from The American Heritage® Dictionary of the English Language, 4th Edition

  • transitive v. To cause physical harm to; hurt.
  • transitive v. To cause damage to; impair.
  • transitive v. To cause distress to; wound: injured their feelings.
  • transitive v. To commit an injustice or offense against; wrong.

from Wiktionary, Creative Commons Attribution/Share-Alike License

  • v. To wound or cause physical harm to a living creature.
  • v. To damage or impair.
  • v. To do injustice to.

from the GNU version of the Collaborative International Dictionary of English

  • transitive v. To hurt or wound, as the person; to impair soundness, as of health.
  • transitive v. To damage or lessen the value of, as goods or estate.
  • transitive v. To slander, tarnish, or impair, as reputation or character.
  • transitive v. To impair or diminish, as happiness or virtue.
  • transitive v. To give pain to, as the sensibilities or the feelings; to grieve; to annoy.
  • transitive v. To impair, as the intellect or mind.

from The Century Dictionary and Cyclopedia

  • To do harm to; inflict damage or detriment upon; impair or deteriorate in any way; subject to any deleterious or noxious action or influence; hurt; harm: a word of very wide application: as, to injure property by misuse or neglect; to injure the health by overwork or dissipation; to injure another's reputation by slander; to injure the cause of morality by bad example.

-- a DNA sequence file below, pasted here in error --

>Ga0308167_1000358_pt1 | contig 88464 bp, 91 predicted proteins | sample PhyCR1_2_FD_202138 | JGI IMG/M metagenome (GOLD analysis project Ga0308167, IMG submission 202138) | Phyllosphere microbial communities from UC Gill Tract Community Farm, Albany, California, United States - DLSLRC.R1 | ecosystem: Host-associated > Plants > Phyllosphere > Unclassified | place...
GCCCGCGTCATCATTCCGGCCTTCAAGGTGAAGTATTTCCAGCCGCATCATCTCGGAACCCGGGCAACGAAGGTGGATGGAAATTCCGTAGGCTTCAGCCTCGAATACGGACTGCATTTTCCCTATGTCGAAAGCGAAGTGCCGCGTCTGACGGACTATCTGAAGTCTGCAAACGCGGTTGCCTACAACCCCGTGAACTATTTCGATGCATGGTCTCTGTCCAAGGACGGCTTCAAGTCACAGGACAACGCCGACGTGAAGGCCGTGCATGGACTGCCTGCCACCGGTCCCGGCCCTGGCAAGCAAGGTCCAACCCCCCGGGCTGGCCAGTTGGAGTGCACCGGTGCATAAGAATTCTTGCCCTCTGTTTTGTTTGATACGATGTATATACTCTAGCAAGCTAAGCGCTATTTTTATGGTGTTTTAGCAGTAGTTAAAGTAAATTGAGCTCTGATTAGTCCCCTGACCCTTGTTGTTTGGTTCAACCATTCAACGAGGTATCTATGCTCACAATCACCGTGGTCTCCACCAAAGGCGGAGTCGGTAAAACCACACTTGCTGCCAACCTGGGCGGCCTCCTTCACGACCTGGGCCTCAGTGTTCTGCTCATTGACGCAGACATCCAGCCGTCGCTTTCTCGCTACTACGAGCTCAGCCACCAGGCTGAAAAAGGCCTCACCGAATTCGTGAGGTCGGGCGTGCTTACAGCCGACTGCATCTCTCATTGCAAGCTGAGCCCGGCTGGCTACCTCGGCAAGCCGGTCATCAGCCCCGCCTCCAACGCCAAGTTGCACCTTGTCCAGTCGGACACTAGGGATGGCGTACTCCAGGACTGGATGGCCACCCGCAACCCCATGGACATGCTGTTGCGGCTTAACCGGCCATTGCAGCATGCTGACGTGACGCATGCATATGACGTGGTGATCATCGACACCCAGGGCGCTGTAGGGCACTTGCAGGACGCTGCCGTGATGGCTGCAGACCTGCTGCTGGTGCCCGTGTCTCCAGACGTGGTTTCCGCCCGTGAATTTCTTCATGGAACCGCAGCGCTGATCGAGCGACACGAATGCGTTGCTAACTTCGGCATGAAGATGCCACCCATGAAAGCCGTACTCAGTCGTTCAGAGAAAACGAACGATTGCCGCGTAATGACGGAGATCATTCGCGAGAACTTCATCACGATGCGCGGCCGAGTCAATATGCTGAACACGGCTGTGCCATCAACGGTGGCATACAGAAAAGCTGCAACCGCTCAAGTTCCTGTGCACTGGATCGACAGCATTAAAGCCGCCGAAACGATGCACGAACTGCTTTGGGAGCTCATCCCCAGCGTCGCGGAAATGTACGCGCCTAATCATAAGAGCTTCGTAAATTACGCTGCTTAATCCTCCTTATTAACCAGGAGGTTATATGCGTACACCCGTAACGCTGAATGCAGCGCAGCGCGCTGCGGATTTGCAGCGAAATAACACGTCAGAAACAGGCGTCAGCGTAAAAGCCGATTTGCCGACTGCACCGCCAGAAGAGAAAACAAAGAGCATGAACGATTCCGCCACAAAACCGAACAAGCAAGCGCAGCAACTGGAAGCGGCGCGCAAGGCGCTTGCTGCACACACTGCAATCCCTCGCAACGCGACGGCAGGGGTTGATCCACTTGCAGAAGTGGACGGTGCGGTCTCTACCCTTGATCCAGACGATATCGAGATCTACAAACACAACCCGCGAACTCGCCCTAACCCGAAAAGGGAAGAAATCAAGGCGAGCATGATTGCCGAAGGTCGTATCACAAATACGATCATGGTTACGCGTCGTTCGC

• Synonyms To mar, disfigure, abuse, maltreat, wrong.
  • In law; in jurisprudence.
  • n. A Middle English form of injury.

from WordNet 3.0 Copyright 2006 by Princeton University. All rights reserved.

  • v. hurt the feelings of
  • v. cause damage or affect negatively
  • v. cause injuries or bodily harm to


from The American Heritage® Dictionary of the English Language, 4th Edition

Middle English injuren, to wrong, dishonor, from Old French injurier, from Latin iniūriārī, from iniūria, a wrong; see injury.

from Wiktionary, Creative Commons Attribution/Share-Alike License

From injury, from Anglo-Norman injurie, from Latin iniūria ("injustice; wrong; offense"), from in- ("not") + iūs, iūris ("right, law").



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